A Guest Post by Islandboy
The EIA released the latest edition of their Electric Power Monthly on January 25th, with data for November 2018. The table above shows the percentage contribution of the main fuel sources to two decimal places for the last two months and the year 2018 to date.
In November, the absolute amount of electricity generated declined sightly as mild fall temperatures gave way to colder winter temperatures with demand for air conditioning giving way to demand for heating. Coal and Natural Gas between them, fueled 61.99% of US electricity generation in November, with the contributions from Nuclear and Conventional Hydroelectric edging up. The contribution from Natural Gas was down at 33.18%, from 38.11% in October, with the amount generated falling from 124,027 GWh to 106,804 GWh. Generation fueled by coal increased from 87,452 GWh to 92,738 GWh resulting in the percentage contribution rising from 26.87% to 28.81%. The amount of electricity generated by Nuclear plants increased from 59,397 GWh to 63,948 GWh with the resulting contribution actually rising from 18.25% to 19.87% in November. The amount generated by Conventional Hydroelectric increased from 18,779 GWh in October to 22,174 GWh in November with resulting contribution increasing to 6.89% as opposed to 5.77% in October. The amount generated by Wind decreased from 19,507 GWh to 17,991 GWh with the resulting contribution falling from 5.99% to 5.59% in November. The estimated total solar output fell from 7,625 GWh to 5,859 GWh with the resulting contribution falling from 2.34% to 1.82%. The contribution of zero carbon or carbon neutral sources rose from 34.10% in October to 36.97% in November.
The graph below shows the absolute production from the various sources as well as the total amount generated (right axis).
The chart below shows the total monthly generation at utility scale facilities by year versus the contribution from solar. The left hand scale is for the total generation, while the right hand scale is for solar output and has been deliberately set to exaggerate the solar output as a means of assessing it’s potential to make a meaningful contribution to the midsummer peak. In November 2018 the output from solar at 5,859 GWh, was 2.86 times what it was four years ago in November 2014.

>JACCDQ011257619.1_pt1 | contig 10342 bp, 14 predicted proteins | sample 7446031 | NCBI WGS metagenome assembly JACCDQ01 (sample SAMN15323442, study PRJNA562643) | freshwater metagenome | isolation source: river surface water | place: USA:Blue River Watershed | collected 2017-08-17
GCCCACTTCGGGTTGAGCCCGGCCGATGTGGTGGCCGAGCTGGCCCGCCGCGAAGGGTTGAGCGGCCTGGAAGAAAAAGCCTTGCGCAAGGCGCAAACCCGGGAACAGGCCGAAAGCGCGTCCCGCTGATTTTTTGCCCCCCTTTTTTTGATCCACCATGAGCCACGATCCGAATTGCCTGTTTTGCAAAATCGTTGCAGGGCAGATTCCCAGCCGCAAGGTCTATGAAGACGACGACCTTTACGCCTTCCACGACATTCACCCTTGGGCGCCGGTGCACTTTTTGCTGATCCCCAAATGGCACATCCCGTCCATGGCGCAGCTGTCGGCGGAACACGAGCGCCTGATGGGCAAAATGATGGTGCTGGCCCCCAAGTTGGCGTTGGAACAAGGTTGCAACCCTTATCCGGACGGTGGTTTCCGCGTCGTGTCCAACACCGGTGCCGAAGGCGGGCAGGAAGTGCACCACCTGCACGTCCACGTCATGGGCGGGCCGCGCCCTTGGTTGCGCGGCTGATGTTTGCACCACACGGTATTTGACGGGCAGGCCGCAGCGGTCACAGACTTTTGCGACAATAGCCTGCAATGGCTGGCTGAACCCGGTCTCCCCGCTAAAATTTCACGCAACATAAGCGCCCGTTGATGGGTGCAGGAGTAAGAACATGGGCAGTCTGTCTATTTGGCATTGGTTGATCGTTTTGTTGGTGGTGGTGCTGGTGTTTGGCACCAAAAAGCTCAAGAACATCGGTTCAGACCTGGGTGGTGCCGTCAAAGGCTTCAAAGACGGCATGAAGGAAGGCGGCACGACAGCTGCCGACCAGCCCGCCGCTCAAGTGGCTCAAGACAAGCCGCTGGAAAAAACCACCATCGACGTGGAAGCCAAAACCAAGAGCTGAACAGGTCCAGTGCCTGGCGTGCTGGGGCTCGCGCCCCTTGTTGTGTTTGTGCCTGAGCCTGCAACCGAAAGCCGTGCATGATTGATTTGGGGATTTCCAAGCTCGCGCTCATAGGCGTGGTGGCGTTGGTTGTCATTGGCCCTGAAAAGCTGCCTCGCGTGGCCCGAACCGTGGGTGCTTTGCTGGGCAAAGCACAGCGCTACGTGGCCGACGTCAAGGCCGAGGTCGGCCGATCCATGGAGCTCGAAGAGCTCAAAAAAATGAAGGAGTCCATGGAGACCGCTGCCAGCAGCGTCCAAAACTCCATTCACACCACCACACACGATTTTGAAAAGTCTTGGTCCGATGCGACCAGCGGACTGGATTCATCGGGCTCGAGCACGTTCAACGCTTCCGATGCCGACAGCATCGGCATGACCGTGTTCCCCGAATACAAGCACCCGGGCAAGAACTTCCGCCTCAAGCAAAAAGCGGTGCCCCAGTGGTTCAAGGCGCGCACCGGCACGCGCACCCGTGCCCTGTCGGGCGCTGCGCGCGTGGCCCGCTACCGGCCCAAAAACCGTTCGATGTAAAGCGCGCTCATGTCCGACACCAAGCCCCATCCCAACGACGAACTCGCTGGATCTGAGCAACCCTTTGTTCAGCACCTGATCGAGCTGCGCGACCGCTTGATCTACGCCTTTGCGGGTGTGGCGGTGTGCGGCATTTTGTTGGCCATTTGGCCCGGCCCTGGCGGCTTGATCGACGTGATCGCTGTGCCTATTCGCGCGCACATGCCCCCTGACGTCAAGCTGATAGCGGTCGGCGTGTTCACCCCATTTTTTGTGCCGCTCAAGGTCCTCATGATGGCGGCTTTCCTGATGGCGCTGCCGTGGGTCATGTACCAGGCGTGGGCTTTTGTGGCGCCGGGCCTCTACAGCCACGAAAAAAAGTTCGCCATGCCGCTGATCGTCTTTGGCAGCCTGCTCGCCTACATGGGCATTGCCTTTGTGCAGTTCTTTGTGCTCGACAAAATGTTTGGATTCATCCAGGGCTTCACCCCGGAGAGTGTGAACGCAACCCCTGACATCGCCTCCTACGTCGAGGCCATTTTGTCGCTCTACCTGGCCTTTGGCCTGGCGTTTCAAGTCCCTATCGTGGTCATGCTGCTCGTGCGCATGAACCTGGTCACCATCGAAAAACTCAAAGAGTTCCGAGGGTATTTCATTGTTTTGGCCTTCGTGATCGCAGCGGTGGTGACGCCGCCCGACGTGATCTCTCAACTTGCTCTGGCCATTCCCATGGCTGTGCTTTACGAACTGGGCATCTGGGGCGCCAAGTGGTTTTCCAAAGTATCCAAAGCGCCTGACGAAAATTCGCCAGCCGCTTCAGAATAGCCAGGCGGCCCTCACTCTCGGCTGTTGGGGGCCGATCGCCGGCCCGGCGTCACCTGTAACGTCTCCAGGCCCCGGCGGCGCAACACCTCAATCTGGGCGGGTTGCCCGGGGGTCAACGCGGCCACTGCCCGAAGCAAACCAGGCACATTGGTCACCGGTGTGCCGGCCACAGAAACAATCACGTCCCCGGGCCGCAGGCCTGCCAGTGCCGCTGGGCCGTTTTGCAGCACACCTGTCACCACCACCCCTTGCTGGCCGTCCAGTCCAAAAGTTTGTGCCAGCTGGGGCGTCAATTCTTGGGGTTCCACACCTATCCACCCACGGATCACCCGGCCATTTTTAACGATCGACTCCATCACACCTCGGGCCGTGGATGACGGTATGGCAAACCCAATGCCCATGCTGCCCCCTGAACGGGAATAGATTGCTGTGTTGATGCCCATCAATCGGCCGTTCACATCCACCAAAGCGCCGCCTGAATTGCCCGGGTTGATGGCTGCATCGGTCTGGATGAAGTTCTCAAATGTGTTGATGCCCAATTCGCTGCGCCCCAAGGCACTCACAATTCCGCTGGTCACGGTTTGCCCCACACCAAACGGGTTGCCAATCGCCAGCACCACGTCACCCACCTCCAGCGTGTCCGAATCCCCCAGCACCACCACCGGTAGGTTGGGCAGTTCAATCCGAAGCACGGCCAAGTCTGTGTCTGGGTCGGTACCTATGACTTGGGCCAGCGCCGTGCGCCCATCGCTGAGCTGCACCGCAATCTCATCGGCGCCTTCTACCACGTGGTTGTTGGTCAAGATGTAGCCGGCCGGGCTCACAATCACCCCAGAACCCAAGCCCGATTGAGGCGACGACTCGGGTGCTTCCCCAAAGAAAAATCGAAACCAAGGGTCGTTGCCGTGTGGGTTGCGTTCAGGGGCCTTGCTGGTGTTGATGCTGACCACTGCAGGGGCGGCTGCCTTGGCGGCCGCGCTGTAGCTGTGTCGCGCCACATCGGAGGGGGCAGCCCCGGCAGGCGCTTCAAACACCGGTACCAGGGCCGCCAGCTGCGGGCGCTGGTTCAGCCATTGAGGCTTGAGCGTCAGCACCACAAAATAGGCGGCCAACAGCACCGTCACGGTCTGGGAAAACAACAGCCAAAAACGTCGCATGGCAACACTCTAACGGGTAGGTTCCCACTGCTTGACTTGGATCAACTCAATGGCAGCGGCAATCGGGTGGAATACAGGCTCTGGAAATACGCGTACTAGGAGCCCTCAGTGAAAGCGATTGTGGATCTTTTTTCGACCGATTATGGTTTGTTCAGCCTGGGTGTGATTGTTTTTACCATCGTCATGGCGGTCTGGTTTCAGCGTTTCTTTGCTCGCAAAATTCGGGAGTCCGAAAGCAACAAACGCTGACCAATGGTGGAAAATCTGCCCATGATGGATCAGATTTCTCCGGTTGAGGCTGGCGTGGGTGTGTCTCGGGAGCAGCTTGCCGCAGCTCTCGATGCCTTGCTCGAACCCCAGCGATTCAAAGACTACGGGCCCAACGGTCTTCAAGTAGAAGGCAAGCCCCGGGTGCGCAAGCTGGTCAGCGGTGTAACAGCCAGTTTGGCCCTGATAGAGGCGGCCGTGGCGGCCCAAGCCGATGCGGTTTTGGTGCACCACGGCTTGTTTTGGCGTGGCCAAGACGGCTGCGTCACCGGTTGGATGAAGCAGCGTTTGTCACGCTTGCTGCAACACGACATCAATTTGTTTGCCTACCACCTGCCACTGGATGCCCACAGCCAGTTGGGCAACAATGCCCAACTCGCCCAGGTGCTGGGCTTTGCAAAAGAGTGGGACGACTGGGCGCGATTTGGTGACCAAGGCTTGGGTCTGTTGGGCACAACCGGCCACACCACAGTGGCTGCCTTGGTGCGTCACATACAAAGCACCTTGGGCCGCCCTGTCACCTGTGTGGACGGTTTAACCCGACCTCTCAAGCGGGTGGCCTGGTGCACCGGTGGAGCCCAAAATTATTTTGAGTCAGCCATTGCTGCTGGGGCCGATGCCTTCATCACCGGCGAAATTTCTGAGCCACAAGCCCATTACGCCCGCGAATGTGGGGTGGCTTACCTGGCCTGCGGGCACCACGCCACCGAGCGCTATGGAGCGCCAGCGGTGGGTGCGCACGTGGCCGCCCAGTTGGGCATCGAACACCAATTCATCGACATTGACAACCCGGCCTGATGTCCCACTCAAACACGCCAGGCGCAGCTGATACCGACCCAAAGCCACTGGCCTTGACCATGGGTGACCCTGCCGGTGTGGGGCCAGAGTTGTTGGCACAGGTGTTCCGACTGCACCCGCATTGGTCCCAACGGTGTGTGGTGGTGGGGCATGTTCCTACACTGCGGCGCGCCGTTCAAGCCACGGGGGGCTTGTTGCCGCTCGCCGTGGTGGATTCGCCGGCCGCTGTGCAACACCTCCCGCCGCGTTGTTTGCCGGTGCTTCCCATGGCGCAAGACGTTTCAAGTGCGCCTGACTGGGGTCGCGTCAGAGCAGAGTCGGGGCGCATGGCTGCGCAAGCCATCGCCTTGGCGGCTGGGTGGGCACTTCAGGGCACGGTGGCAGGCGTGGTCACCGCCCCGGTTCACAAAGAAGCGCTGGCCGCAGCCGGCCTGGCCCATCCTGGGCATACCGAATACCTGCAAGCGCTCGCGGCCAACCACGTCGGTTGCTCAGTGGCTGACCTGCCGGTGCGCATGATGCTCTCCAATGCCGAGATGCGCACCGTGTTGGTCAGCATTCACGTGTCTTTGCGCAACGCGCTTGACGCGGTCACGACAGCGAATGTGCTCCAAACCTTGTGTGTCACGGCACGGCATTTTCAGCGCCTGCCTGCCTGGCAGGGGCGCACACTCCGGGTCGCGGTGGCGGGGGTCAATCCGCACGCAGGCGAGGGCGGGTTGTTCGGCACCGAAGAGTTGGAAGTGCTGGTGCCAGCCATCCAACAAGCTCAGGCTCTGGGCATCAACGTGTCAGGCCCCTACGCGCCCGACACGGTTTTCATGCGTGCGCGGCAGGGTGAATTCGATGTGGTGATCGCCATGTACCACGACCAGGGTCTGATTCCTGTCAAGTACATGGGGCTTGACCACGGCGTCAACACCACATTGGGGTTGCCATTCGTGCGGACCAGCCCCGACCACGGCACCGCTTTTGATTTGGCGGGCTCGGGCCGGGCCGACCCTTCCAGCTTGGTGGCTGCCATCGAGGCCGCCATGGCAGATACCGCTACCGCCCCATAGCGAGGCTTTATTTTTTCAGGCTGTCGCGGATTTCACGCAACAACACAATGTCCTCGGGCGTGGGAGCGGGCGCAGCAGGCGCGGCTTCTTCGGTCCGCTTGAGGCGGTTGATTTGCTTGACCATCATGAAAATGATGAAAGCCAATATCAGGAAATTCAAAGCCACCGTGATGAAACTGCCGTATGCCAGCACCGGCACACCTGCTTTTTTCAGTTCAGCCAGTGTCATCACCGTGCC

The chart below shows the total monthly generation at utility scale facilities by year versus the combined contribution from wind and solar. The left hand scale is for the total generation, while the right hand scale is for combined wind and solar output and has been deliberately set to exaggerate the combined output of solar and wind as a means of assessing the potential of the combination to make a meaningful contribution to the year round total.
The chart below shows the percentage contributions of the various sources to monthly capacity additions for 2018. In November Natural Gas contributed 50.97 percent of new capacity, with 28.53 percent of new capacity coming from Solar and Wind contributing 13.73 percent. Natural Gas, Solar and Wind made up 93.23 percent of new capacity in November. The only capacity added that was not fueled by Natural Gas, Wind or Solar was a 122 MW Conventional Hydroelectric facility at Wanapum, Washington, a 800 kW battery installation at the Rolling Thunder Wind Farm in South Dakota and a 1 MW battery installation at the Casa Mesa Wind Energy Center in New Mexico. The hydro facility in Wanapum Washington is not new capacity in the strict sense since, it is actually part of a project to upgrade ten 104 MW turbines at the facility with 122 MW units, the cumulative effect of which will be 180 MW of additional capacity. In November 2018 the total added capacity reported was 1830.3 MW, compared to the 1577.1 MW added in November 2017.
The chart below shows the monthly capacity retirements so far for 2018. The scale on the Y axis has been adjusted to start at 10% since there is no month in which any coal capacity was retired where the proportion of coal capacity retired was less than that figure and between January and November, the minor contributors were so small that, they are barely visible even with the scale starting at ten percent. In November the only retirements noted were a 55 MW Wood/Wood Waste Biomass fueled facility at the Benson Power Biomass Plant in Minnesota, a 76 MW Natural Gas Steam Turbine in Tallahassee, Florida, two Natural Gas Steam Turbines amounting to 190 MW at the Murray Gill Energy Center in Wichita, Kansas and a 51 MW Conventional Steam Coal plant at the Kline Township Cogen Facility in Pennsylvania.
Following the posting of the November edition of this report, a request was made for a graph that better represented the scale of the capacity additions and retirements. Below is a chart for monthly net additions/retirements and another for the year to date.
Below is a table of the top ten states in order of coal consumption for electricity production for November 2018 and the year before for comparison